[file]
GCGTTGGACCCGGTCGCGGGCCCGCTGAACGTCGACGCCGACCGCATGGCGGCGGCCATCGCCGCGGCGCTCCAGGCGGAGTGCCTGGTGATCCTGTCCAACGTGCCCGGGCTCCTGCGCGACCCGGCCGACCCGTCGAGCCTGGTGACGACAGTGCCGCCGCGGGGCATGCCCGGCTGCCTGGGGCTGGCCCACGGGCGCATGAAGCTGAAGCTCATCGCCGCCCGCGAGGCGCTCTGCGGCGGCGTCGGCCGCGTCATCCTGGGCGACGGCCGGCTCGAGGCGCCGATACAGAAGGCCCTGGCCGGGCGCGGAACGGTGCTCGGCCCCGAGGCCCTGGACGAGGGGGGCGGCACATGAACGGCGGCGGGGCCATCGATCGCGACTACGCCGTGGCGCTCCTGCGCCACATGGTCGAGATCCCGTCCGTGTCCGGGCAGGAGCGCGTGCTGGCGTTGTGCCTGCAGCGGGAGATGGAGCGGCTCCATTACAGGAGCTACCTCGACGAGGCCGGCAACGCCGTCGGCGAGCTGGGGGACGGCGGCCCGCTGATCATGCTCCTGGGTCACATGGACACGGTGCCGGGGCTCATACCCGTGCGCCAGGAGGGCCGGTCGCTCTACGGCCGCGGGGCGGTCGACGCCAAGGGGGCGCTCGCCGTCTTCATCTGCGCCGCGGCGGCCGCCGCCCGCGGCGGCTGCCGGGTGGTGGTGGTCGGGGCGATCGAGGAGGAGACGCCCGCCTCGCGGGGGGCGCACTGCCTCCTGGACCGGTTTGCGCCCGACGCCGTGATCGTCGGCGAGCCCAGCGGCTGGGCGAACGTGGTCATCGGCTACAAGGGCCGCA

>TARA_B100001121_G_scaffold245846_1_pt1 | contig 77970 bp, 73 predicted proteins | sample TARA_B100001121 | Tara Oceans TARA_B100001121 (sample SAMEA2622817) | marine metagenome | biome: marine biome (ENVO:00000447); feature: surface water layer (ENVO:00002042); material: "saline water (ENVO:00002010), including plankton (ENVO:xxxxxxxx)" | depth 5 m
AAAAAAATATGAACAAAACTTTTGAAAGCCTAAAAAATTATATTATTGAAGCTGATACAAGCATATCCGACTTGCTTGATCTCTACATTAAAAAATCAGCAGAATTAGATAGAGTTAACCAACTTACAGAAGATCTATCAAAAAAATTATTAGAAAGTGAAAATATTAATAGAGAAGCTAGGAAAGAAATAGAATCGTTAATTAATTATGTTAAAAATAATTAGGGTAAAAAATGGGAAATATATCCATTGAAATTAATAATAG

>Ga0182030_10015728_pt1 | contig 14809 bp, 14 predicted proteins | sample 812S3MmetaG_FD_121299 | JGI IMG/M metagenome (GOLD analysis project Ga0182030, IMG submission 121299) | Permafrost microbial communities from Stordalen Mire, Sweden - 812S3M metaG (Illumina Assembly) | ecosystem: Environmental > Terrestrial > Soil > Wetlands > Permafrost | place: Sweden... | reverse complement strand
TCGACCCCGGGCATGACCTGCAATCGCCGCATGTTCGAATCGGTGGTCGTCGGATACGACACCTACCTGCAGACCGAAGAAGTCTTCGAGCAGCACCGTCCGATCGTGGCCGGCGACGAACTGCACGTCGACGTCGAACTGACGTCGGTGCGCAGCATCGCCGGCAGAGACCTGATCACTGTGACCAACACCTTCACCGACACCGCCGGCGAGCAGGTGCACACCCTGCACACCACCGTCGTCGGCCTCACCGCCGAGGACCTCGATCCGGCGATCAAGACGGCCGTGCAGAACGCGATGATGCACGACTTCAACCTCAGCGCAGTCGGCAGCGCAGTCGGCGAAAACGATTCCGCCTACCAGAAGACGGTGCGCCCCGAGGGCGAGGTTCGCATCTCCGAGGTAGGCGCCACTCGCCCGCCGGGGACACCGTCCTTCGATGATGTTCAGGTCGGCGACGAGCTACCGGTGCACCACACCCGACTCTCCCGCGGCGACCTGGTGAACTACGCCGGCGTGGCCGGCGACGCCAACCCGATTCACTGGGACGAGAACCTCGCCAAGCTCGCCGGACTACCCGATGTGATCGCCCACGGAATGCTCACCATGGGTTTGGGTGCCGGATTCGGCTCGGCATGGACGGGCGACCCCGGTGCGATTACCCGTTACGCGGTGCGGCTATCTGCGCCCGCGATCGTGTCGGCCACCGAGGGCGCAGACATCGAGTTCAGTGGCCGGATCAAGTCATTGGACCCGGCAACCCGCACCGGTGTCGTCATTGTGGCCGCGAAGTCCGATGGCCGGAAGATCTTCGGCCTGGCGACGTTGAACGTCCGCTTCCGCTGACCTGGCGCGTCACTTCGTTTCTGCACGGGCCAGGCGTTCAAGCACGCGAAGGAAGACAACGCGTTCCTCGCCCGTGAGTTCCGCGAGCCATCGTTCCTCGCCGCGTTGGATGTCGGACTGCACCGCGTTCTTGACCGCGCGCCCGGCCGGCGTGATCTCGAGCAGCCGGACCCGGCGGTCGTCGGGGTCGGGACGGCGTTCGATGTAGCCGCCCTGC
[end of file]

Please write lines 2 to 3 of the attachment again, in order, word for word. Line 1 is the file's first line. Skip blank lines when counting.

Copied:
>TARA_B100001121_G_scaffold245846_1_pt1 | contig 77970 bp, 73 predicted proteins | sample TARA_B100001121 | Tara Oceans TARA_B100001121 (sample SAMEA2622817) | marine metagenome | biome: marine biome (ENVO:00000447); feature: surface water layer (ENVO:00002042); material: "saline water (ENVO:00002010), including plankton (ENVO:xxxxxxxx)" | depth 5 m
AAAAAAATATGAACAAAACTTTTGAAAGCCTAAAAAATTATATTATTGAAGCTGATACAAGCATATCCGACTTGCTTGATCTCTACATTAAAAAATCAGCAGAATTAGATAGAGTTAACCAACTTACAGAAGATCTATCAAAAAAATTATTAGAAAGTGAAAATATTAATAGAGAAGCTAGGAAAGAAATAGAATCGTTAATTAATTATGTTAAAAATAATTAGGGTAAAAAATGGGAAATATATCCATTGAAATTAATAATAG